A Jewish community group is leading the charge against the plan to bring a casino to Coney Island — and is upping the ante by recruiting other religious group and Southern Brooklyn politicians to join its cause.
The Sephardic Community Federation — a Manhattan-based advocacy group claiming to represent 100,000 Sephardic Jews in the metro area — unleashed a salvo of ads against the proposed slot house in December, claiming it would bring debauchery, sin, and seedy characters to the People’s Playground.
But the group claims stopping the casino isn’t just a matter of faith.
“When you bring in a casino, everything negative goes up, crime, gambling addiction,” said Steve Zeltser, a Coney Island native working as a spokesman for the Stop the Coney Casino campaign. “This isn’t a Jewish issue, it’s a south Brooklyn issue.”
Zeltser admitted the Sephardic Community Federation got involved because many Jews live in nearby neighborhoods, but said gambling would only bring crime to the area, as it did near a newly opened slots-only casino in Queens, and hinder the development of anything in Coney Island that isn’t a pawn shop.
The Sephardic organization found an anti-casino ally in the Russian-American Jewish Experience and is hoping the Catholic Diocese of Brooklyn, as well as smaller neighborhood congregations, will join forces as well.
Zeltser, a former aide to Councilmen Mike Nelson (D–Brighton Beach) and Lew Fidler (D–Sheepshead Bay), is also courting politicians. Southern Brooklyn electeds have also bought in: Assemblymen Bill Colton (D–Bensonhurst), Steve Cymbrowitz (D–Brighton Beach), and Dov Hikind (D–Borough Park), along with state Sen. Marty Golden (R–Bay Ridge), who have all promised to block the casino, which could come up in the state legislature as early as this month.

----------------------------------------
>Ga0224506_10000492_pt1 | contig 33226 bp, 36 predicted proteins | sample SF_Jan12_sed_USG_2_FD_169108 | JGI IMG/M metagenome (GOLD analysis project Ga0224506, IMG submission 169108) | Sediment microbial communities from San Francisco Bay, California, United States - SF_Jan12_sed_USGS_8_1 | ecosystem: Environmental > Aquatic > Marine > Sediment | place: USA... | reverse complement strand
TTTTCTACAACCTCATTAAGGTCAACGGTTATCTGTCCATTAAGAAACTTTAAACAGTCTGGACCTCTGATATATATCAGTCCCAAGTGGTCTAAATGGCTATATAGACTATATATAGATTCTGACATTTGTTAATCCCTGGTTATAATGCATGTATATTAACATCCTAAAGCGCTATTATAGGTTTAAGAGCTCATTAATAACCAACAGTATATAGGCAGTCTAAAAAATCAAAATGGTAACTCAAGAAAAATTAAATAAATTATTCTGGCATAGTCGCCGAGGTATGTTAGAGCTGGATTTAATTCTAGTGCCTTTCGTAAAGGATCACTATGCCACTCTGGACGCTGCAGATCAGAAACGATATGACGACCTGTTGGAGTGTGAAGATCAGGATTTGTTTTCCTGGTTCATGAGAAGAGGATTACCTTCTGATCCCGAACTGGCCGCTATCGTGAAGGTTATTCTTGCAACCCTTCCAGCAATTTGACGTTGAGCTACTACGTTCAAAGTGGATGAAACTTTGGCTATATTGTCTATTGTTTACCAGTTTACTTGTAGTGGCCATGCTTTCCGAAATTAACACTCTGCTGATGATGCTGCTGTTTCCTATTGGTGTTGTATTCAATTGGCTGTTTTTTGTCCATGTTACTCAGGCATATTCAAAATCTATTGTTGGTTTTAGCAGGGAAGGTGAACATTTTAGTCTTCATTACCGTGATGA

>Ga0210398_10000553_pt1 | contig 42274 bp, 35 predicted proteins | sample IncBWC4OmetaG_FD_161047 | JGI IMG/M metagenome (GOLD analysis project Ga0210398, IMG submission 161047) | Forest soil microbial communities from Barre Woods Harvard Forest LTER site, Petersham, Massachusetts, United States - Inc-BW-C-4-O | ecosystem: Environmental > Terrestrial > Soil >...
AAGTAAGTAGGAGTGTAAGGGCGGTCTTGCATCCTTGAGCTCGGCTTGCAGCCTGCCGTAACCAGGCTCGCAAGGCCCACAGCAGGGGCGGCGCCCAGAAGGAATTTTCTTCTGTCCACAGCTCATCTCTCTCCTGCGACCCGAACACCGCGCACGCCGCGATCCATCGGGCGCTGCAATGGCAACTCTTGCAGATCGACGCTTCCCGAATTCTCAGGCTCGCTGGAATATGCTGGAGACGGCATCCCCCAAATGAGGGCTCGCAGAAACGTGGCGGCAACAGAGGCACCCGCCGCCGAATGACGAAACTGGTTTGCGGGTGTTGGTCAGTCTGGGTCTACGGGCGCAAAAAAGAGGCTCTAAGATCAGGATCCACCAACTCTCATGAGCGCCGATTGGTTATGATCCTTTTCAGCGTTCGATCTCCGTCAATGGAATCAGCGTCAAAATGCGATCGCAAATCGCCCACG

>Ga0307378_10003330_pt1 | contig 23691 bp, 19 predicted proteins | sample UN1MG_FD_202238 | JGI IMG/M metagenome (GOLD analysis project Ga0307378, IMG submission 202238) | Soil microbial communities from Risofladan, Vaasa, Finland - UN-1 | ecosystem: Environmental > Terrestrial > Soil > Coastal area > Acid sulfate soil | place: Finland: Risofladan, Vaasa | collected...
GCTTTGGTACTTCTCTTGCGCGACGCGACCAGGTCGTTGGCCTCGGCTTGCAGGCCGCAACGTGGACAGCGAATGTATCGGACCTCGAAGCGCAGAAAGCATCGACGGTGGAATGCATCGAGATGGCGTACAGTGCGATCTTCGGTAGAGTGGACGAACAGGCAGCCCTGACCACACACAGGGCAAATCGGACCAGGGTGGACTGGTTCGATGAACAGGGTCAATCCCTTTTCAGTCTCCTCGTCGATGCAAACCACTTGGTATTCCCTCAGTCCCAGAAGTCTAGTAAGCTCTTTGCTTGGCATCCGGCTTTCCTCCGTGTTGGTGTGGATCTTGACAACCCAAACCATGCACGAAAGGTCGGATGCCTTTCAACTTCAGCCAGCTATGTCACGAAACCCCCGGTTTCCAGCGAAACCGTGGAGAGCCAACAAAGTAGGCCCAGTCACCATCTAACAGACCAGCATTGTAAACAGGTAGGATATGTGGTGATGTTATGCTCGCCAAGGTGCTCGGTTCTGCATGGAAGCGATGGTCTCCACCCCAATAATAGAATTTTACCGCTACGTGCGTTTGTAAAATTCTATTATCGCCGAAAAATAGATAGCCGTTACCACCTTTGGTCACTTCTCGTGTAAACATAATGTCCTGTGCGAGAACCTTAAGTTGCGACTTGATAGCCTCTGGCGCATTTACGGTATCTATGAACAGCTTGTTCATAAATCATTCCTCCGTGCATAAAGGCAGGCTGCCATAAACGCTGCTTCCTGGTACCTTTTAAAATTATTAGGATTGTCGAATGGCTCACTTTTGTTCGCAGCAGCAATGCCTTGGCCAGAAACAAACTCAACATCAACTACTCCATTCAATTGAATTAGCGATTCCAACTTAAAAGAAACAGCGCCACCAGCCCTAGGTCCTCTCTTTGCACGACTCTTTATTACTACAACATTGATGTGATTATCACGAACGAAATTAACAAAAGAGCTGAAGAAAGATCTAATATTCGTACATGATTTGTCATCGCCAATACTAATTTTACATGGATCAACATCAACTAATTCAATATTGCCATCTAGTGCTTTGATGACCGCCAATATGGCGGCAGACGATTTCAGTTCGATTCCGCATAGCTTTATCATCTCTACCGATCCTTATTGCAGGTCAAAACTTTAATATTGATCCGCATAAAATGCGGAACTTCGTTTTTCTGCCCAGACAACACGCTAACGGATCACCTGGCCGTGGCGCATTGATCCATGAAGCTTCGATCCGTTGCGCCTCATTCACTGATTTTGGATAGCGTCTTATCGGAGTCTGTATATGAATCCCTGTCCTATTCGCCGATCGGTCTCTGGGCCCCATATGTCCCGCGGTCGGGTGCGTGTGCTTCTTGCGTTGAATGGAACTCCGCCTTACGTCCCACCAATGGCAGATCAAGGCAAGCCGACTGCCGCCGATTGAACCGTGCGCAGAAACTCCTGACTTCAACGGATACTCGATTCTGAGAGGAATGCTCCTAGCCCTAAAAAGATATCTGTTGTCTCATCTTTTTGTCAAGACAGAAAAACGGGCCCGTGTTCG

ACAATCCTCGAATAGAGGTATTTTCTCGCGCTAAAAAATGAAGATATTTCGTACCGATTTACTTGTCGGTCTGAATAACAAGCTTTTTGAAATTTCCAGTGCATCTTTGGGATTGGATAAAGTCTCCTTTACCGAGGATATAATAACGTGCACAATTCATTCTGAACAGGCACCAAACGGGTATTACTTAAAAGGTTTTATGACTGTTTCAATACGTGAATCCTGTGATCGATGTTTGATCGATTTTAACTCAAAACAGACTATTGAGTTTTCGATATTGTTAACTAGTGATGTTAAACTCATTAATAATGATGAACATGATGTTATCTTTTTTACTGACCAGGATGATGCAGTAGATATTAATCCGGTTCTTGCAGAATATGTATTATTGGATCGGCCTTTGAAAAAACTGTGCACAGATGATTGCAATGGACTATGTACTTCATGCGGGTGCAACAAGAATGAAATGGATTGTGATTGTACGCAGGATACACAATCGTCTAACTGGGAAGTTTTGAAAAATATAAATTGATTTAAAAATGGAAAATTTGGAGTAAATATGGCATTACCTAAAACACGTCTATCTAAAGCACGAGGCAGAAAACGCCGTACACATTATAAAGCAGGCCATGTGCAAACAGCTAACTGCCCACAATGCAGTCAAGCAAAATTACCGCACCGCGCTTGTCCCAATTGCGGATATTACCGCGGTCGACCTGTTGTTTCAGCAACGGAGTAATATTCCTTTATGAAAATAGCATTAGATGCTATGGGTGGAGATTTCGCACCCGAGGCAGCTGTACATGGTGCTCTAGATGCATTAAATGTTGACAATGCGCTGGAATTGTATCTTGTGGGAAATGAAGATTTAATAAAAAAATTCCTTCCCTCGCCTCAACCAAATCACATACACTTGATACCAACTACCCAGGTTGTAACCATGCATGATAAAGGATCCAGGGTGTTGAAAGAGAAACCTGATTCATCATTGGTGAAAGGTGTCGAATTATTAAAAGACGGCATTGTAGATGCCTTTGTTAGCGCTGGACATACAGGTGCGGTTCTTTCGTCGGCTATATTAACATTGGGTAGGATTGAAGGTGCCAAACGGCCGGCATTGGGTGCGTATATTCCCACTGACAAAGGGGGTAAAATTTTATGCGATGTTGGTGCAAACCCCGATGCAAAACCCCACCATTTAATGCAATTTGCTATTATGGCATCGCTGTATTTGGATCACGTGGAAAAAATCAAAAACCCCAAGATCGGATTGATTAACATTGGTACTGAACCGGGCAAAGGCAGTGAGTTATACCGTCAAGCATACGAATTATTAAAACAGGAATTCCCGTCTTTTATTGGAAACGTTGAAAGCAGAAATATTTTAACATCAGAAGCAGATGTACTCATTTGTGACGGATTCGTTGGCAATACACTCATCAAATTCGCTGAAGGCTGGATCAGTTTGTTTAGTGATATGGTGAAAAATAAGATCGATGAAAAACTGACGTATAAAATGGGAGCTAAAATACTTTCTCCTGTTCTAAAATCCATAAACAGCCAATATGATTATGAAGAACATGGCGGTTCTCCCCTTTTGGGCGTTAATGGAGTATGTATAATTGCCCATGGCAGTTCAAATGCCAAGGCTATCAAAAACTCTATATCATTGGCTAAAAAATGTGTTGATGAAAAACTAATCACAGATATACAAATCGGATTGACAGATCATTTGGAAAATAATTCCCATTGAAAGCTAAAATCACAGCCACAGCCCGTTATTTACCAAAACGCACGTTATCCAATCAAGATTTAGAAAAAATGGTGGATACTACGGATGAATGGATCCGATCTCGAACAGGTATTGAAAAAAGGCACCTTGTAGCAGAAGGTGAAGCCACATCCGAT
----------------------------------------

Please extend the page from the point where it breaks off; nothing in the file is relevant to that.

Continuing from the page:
Also on board is the Coney Island preservation group Friends of the Boardwalk and the anti-addiction Safe Foundation.
“We’re building a coalition from Bay Ridge to Marine Park,” said Zeltser.
But there’s one big name in Brooklyn politics that’s missing from the anti-gambling initiate: Borough President Markowitz.
The Beep is a big booster of the casino plan, which he says would be a big win for Brooklyn economics and pride.
“We already have the built-in powerhouse branding of Brooklyn and Coney Island,” he said. “The addition of a casino would serve as a catalyst for further economic development and solidify Coney Island as the city’s premier year-round amusement and seaside entertainment destination. When you really get down to it, where else but Coney Island?”